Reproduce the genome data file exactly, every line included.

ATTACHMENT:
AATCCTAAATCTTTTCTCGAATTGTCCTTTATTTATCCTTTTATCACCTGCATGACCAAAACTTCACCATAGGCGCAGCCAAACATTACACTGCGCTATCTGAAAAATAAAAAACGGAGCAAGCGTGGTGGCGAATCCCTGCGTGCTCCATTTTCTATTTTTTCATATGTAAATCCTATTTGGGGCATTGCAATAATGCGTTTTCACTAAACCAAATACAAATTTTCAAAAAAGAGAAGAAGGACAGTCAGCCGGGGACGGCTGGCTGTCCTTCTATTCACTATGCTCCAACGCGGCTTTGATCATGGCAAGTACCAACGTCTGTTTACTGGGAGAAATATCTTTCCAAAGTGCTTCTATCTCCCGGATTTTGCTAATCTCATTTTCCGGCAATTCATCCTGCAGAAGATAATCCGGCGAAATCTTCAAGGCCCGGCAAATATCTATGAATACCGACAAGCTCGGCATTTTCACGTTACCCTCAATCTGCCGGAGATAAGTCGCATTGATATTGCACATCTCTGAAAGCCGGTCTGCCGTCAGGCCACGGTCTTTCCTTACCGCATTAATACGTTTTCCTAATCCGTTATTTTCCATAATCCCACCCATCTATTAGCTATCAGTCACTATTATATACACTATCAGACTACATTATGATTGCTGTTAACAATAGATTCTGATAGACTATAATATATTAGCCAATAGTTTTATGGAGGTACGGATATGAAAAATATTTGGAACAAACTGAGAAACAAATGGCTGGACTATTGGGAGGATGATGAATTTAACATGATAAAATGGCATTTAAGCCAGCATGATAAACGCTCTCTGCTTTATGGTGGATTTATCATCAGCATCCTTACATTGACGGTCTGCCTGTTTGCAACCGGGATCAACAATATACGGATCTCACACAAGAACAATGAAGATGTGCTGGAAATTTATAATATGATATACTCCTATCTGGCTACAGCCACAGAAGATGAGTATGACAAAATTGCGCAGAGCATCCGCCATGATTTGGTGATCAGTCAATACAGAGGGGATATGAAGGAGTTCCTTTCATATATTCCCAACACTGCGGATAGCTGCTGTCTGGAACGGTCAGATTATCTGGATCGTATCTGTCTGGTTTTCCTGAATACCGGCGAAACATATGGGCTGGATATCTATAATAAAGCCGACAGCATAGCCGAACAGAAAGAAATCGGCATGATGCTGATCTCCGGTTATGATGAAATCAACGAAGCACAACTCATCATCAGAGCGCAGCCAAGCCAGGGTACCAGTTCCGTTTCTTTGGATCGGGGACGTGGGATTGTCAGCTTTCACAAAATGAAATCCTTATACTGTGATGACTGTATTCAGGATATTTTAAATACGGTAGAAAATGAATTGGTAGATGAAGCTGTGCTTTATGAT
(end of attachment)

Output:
AATCCTAAATCTTTTCTCGAATTGTCCTTTATTTATCCTTTTATCACCTGCATGACCAAAACTTCACCATAGGCGCAGCCAAACATTACACTGCGCTATCTGAAAAATAAAAAACGGAGCAAGCGTGGTGGCGAATCCCTGCGTGCTCCATTTTCTATTTTTTCATATGTAAATCCTATTTGGGGCATTGCAATAATGCGTTTTCACTAAACCAAATACAAATTTTCAAAAAAGAGAAGAAGGACAGTCAGCCGGGGACGGCTGGCTGTCCTTCTATTCACTATGCTCCAACGCGGCTTTGATCATGGCAAGTACCAACGTCTGTTTACTGGGAGAAATATCTTTCCAAAGTGCTTCTATCTCCCGGATTTTGCTAATCTCATTTTCCGGCAATTCATCCTGCAGAAGATAATCCGGCGAAATCTTCAAGGCCCGGCAAATATCTATGAATACCGACAAGCTCGGCATTTTCACGTTACCCTCAATCTGCCGGAGATAAGTCGCATTGATATTGCACATCTCTGAAAGCCGGTCTGCCGTCAGGCCACGGTCTTTCCTTACCGCATTAATACGTTTTCCTAATCCGTTATTTTCCATAATCCCACCCATCTATTAGCTATCAGTCACTATTATATACACTATCAGACTACATTATGATTGCTGTTAACAATAGATTCTGATAGACTATAATATATTAGCCAATAGTTTTATGGAGGTACGGATATGAAAAATATTTGGAACAAACTGAGAAACAAATGGCTGGACTATTGGGAGGATGATGAATTTAACATGATAAAATGGCATTTAAGCCAGCATGATAAACGCTCTCTGCTTTATGGTGGATTTATCATCAGCATCCTTACATTGACGGTCTGCCTGTTTGCAACCGGGATCAACAATATACGGATCTCACACAAGAACAATGAAGATGTGCTGGAAATTTATAATATGATATACTCCTATCTGGCTACAGCCACAGAAGATGAGTATGACAAAATTGCGCAGAGCATCCGCCATGATTTGGTGATCAGTCAATACAGAGGGGATATGAAGGAGTTCCTTTCATATATTCCCAACACTGCGGATAGCTGCTGTCTGGAACGGTCAGATTATCTGGATCGTATCTGTCTGGTTTTCCTGAATACCGGCGAAACATATGGGCTGGATATCTATAATAAAGCCGACAGCATAGCCGAACAGAAAGAAATCGGCATGATGCTGATCTCCGGTTATGATGAAATCAACGAAGCACAACTCATCATCAGAGCGCAGCCAAGCCAGGGTACCAGTTCCGTTTCTTTGGATCGGGGACGTGGGATTGTCAGCTTTCACAAAATGAAATCCTTATACTGTGATGACTGTATTCAGGATATTTTAAATACGGTAGAAAATGAATTGGTAGATGAAGCTGTGCTTTATGAT